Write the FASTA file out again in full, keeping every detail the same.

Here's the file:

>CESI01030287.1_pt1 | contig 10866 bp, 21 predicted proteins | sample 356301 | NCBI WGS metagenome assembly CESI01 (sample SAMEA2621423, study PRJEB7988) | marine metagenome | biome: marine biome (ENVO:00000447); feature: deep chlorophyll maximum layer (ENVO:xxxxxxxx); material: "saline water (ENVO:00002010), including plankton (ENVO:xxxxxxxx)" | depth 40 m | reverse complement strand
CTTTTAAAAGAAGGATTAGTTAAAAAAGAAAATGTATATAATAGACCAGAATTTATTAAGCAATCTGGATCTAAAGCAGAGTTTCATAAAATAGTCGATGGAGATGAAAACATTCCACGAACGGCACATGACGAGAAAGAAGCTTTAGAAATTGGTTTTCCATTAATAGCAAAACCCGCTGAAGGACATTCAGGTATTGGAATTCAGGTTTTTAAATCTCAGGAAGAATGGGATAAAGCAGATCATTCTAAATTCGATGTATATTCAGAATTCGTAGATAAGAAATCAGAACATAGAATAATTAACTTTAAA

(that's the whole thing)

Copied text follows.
>CESI01030287.1_pt1 | contig 10866 bp, 21 predicted proteins | sample 356301 | NCBI WGS metagenome assembly CESI01 (sample SAMEA2621423, study PRJEB7988) | marine metagenome | biome: marine biome (ENVO:00000447); feature: deep chlorophyll maximum layer (ENVO:xxxxxxxx); material: "saline water (ENVO:00002010), including plankton (ENVO:xxxxxxxx)" | depth 40 m | reverse complement strand
CTTTTAAAAGAAGGATTAGTTAAAAAAGAAAATGTATATAATAGACCAGAATTTATTAAGCAATCTGGATCTAAAGCAGAGTTTCATAAAATAGTCGATGGAGATGAAAACATTCCACGAACGGCACATGACGAGAAAGAAGCTTTAGAAATTGGTTTTCCATTAATAGCAAAACCCGCTGAAGGACATTCAGGTATTGGAATTCAGGTTTTTAAATCTCAGGAAGAATGGGATAAAGCAGATCATTCTAAATTCGATGTATATTCAGAATTCGTAGATAAGAAATCAGAACATAGAATAATTAACTTTAAA